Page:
Do you like ghost stories?
Really like ghost stories? Then get in, strap in and come along.
I’ve been looking forward to this new release after seeing both the 1989 version and the stage show (strange but true).
The Woman In Black is a story set in the Coastal village of Crythin Gifford in the UK in the early 1900’s. It is a dark, cold and heavy place. Joyless children with expressionless faces stare from windows. Sullen adults offer no welcome or are borderline hostile. Most people with a small amount of intuition would turn and leave. Quickly. Arthur Kipps a young widowed solicitor (Daniel Radcliffe) travels from London to the village. He has no choice but to stay. Sent on assignment – this is his last chance with his law firm – to attend to the affairs of Alice Drablow who has recently died. She used to live in isolated and sinister Eel Marsh House. Kipps assignment seems straightforward. Gather all of Alice Drablow’s papers and execute her estate. Normally this would be done by the local solicitor in Crythin Gifford. However he is being uncooperative for some reason. To do this Kipps must go to Eel March house and rummage through all of Alice Drablow’s belongings. Document by document, artefact by artefact Kipps begins to piece together a horrible story – surrounded by noises, shadows and a palpable atmosphere of dread and menace. Children in the village have started dying – in ghastly circumstances linked to appearances of a “Woman in Black”. Alice Drablow’s son, Nathaniel died when he was 7, drowning in the marsh surrounding Eel Marsh house – his body never recovered. Is the Woman in Black, Alice Drablow? Haunting the village from sheer force of grief over her sons death? It is more unsettling than that. We see and feel Kipps travel that journey from rationality to a dawning of wild horror at what must not be – but is.
This film just gets it right. Daniel Radcliffe gets it right. If Eel March House has location, location, location then this film backs it up with Atmosphere, Atmosphere, Atmosphere. Not an element is out of place – from the production values to the direction and the acting. Whilst there are some stock horror techniques employed for the most part the director is very skilled at layering the dread over and over again – sometimes releasing, sometimes not. A mood of unease is set from the start (with the death of Kipp’s wife in childbirth, and his now four year old son unhappy at the separation whilst his father must attend to this business). One local who does befriend and support Kipps is the wealthy Daily who does not believe in the ghost or the spiritual turmoil that has engulfed so many in the Village (and it must be said much of England at that time). It turns out his son was a victim some years ago. His wife driven mad by the loss seems to commune with her son.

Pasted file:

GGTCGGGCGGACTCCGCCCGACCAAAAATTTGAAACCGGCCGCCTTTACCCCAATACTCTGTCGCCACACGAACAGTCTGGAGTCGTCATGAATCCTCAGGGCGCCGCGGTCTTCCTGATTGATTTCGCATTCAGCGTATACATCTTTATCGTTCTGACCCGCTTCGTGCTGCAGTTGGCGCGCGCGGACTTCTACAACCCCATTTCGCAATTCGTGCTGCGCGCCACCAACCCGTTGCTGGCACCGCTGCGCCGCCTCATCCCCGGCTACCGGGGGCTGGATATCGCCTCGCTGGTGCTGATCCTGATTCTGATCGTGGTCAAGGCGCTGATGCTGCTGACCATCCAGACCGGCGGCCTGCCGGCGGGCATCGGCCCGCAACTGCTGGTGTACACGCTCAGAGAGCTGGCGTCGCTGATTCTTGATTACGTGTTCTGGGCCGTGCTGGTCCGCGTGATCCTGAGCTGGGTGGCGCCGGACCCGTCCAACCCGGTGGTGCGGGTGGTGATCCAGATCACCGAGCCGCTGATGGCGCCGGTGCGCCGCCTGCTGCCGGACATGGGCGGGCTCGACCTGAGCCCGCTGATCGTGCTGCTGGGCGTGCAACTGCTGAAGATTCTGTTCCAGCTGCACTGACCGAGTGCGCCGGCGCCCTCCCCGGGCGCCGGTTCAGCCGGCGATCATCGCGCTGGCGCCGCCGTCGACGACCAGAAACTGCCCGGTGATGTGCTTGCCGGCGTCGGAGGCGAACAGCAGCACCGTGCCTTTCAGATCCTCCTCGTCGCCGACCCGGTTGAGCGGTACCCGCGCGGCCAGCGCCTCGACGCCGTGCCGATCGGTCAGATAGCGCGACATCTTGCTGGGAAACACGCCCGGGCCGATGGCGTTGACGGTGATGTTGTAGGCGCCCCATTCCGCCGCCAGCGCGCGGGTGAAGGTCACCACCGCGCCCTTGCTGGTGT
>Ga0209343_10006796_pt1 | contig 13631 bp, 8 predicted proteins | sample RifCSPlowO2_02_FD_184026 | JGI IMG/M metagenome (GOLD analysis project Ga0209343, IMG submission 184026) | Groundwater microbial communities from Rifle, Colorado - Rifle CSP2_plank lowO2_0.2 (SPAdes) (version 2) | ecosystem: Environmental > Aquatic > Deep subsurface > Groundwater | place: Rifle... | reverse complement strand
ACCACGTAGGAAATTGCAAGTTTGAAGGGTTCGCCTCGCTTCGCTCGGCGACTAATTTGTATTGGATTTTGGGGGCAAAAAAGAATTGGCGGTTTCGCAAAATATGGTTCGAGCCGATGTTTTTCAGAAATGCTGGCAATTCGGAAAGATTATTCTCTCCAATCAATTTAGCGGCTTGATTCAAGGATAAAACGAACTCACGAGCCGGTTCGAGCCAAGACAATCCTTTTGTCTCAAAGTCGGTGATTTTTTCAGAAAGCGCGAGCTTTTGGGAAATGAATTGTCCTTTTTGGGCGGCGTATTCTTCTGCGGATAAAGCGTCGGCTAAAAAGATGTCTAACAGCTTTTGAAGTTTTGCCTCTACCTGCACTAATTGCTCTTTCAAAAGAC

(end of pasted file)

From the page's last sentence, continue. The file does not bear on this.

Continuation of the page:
After Daily brings Kipps back from a harrowing ordeal at Eel Marsh house, Kipps questions Daily – ‘surely after all you’ve observed and been through, do you not believe in the woman?’. In a quietly disturbing answer Daily admits to Kipps that he forces himself not to believe – because the alternative is unthinkable and unbearable. He is keeping his sanity against all evidence.
This film will be watched by two types of people and they reflect the two main characters Kipps and Daily.
The viewers like Daily will stop themselves going on the ride – will stay on the side of the rational and look for flaws and distractions and not get much from this film.
I urge you to watch this like Kipps. You will start to believe. And you won’t like it. But that is the point.